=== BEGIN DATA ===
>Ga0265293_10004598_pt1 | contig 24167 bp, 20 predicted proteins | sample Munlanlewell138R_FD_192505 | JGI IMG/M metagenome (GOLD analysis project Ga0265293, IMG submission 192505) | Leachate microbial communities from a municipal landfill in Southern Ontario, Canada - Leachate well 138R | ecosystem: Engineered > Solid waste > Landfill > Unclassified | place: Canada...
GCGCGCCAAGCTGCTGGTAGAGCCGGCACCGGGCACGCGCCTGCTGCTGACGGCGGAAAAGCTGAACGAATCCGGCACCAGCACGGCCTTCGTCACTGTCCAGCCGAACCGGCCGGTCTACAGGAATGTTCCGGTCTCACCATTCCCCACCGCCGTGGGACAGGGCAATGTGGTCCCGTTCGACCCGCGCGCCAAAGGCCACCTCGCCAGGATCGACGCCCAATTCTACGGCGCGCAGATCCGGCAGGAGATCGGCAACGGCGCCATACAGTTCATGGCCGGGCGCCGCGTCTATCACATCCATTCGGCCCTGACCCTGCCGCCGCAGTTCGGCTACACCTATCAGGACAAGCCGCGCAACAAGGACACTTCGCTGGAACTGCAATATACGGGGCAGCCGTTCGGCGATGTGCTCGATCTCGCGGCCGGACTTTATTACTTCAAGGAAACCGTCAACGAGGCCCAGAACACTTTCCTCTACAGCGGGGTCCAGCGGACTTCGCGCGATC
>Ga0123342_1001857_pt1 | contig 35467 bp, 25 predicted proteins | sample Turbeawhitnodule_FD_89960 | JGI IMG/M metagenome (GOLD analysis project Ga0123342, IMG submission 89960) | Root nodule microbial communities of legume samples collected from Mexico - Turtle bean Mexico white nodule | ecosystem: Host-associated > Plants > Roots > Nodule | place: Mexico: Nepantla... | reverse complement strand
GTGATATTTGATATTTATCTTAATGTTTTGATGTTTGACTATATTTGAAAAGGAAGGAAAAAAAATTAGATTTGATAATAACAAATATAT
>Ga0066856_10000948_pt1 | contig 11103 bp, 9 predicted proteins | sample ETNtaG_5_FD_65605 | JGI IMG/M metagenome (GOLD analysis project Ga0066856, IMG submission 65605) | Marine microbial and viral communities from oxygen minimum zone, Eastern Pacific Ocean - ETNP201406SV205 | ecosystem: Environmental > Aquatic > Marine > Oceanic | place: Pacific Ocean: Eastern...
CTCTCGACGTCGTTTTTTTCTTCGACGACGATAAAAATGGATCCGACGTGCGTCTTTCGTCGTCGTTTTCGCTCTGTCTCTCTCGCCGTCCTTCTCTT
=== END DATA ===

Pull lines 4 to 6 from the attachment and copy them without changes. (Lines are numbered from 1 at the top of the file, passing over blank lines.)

GTGATATTTGATATTTATCTTAATGTTTTGATGTTTGACTATATTTGAAAAGGAAGGAAAAAAAATTAGATTTGATAATAACAAATATAT
>Ga0066856_10000948_pt1 | contig 11103 bp, 9 predicted proteins | sample ETNtaG_5_FD_65605 | JGI IMG/M metagenome (GOLD analysis project Ga0066856, IMG submission 65605) | Marine microbial and viral communities from oxygen minimum zone, Eastern Pacific Ocean - ETNP201406SV205 | ecosystem: Environmental > Aquatic > Marine > Oceanic | place: Pacific Ocean: Eastern...
CTCTCGACGTCGTTTTTTTCTTCGACGACGATAAAAATGGATCCGACGTGCGTCTTTCGTCGTCGTTTTCGCTCTGTCTCTCTCGCCGTCCTTCTCTT